How to delete and restore a list in SharePoint Online

When you’re finished using a list in SharePoint Online, you may wish to delete it. Sometimes you’re at the end of a project and have no need to keep the list’s information, and other times you may have just been testing out capabilities and are ready to clean up.

You must be a site owner or site member to delete a list by default. List permissions can be changed, however, so that even as a member you may not have the ability. Check with your site’s owner if you’re running into an issue when following these steps.

Delete a SharePoint list

To delete a list in SharePoint Online, follow these steps:

  1. Go to the list you wish to delete
  2. Select the settings wheel in the upper right corner, then List settings.
  3. Select Delete this list and click OK when prompted in your browser.
Location of Delete this list option | Click to enlarge

Restore a previously deleted SharePoint list

Items, including lists, remain in your site’s recycle bin for 93 days once deleted. Site owners have access to a second-stage recycle bin from which they can restore “double deleted” items (when someone empties the main recycle bin, or deletes a specific item from it).

As long as you’re within the 93-day window, follow these steps to restore a SharePoint list:

  1. Go to your site’s Recycle bin (may be on the navigation menu, or in your Site contents (settings wheel in upper right > Site contents).
  2. Select the deleted list
  3. Choose Restore
Steps to restore a deleted SharePoint list | Click to enlarge

Here’s a video demonstration of the deletion and restoration process for SharePoint lists:

How to Alternate Request Assignment to Responsible Persons for various categories

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I had a unique challenge recently to alternate assignment of requests (tracked in a SharePoint list) to individuals as they were created. User #1 would get requests 1, 3, 5, etc. and User #2 would get requests 2, 4, 6, etc. To make it more interesting, different pairs of experts might be assigned to different request topics, and sometimes a single individual would be responsible for a particular topic. The overall idea, though, was a somewhat evenly dispersed workload given quickly and efficiently to those who were responsible for those request areas.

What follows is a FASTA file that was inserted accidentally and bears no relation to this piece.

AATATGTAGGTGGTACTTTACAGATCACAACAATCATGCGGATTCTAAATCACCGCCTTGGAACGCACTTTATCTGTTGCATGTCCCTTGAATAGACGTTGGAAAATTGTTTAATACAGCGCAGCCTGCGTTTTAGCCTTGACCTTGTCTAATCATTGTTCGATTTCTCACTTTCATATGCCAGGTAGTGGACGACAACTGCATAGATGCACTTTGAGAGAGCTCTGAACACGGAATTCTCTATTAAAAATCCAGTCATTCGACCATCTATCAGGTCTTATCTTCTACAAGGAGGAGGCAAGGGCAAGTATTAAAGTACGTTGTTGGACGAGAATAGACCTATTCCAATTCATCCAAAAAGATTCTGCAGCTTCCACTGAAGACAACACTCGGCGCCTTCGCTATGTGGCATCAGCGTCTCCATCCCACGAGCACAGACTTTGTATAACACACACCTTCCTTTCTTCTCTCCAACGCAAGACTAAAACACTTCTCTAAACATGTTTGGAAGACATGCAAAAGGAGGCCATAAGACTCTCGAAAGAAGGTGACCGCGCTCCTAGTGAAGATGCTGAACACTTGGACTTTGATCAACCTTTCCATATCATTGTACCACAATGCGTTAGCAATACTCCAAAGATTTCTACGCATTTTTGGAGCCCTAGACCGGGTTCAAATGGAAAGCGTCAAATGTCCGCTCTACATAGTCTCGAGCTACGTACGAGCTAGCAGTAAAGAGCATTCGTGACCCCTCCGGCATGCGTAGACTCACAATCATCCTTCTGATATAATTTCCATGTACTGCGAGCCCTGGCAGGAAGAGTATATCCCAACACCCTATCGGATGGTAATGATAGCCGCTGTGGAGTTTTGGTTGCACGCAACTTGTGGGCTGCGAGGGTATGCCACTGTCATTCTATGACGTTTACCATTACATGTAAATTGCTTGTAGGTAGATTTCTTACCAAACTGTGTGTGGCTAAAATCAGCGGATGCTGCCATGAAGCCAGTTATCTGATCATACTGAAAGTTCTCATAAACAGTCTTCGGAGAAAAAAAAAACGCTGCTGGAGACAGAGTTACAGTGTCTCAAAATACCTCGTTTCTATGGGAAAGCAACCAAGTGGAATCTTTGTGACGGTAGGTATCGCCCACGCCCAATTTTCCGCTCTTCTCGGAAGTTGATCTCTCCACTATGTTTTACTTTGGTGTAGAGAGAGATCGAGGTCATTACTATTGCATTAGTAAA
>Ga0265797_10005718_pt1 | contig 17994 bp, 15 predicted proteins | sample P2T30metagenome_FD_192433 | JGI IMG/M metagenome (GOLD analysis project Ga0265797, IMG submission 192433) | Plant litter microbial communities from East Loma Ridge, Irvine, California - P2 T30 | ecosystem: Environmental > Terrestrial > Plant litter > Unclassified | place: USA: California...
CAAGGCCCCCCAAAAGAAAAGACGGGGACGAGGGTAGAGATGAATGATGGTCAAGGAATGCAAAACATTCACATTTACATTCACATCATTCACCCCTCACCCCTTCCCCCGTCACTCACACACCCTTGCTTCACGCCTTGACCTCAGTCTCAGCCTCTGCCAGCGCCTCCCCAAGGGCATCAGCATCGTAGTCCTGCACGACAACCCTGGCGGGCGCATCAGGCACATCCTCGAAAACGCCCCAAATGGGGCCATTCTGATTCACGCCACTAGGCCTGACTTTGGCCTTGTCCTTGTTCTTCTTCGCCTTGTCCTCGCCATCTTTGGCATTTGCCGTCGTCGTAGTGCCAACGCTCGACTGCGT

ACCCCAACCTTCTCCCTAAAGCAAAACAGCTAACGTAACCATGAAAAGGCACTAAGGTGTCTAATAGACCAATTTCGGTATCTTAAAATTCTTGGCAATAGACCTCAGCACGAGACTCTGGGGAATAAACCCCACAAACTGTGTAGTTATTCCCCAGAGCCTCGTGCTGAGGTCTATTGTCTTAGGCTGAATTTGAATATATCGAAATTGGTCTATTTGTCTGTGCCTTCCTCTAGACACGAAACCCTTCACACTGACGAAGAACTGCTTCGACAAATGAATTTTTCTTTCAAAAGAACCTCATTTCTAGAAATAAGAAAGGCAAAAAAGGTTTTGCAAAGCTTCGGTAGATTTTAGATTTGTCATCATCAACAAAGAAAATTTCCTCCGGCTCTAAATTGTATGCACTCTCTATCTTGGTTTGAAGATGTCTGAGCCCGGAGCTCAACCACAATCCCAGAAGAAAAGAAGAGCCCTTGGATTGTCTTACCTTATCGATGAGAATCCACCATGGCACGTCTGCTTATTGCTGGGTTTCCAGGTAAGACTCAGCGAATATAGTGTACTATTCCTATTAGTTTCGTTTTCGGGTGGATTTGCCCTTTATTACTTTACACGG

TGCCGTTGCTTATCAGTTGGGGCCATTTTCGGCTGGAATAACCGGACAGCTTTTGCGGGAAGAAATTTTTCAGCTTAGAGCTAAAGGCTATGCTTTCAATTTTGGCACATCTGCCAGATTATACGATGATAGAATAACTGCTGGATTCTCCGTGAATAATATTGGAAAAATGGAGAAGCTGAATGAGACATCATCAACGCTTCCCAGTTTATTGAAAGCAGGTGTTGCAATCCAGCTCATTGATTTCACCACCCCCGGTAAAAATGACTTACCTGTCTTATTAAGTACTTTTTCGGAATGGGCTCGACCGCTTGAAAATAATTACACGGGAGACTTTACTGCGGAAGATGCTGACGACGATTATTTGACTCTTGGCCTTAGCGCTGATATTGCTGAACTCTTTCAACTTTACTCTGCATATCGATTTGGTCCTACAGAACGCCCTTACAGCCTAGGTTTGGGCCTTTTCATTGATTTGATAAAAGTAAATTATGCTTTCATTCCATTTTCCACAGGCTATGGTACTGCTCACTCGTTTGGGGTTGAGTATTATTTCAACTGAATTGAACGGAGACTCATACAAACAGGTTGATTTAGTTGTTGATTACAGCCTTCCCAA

One (less than ideal) option to accomplish this is to use a Get Items (SharePoint) step on the requests list with a Top Count of 1 and Order By OData query (Created desc) for the most recently created request, see who the assignee is, and then assign to the other person in that category’s assignee field (when applicable). But I needed something that was better-performing, sophisticated, simpler in design, and not dependent on any historical items in case they were deleted, re-assigned, etc.

So, to determine the assignment as requests randomly trickle in over time, I decided to have Power Automate determine whether a new request’s ID number (auto-generated by SharePoint) is odd or even. Odd requests would go to the first assignee of a subcategory, and even would go to the last. If there was only one assignee in a category, they’re both the first and the last so it still works.

A general good practice when building flows is to make sure you don’t put a particular assignee’s identity explicitly in a variable, task, or email step. For example, you wouldn’t want to put user #1’s email directly in an Outlook email step’s To line. This makes sure that if an employee leaves the company, that the flow won’t need a revision. Instead, I created a list in the team’s SharePoint site with request categories, sub-categories, and responsible persons. My flow refers to this list each time it needs to make an assignment, making sure it has up-to-date contacts for each subcategory.

Example of a request categories list | Click to enlarge

The managers of the process keep this updated with no more than two assignees per subcategory. This way, when new employees join, the list gets an update for what subcategories they’ll be handling, and the flow continues without a hiccup.

What you’ll need to build this solution

Overall, for this process to work, you’ll need:

  • A list of request categories with these columns: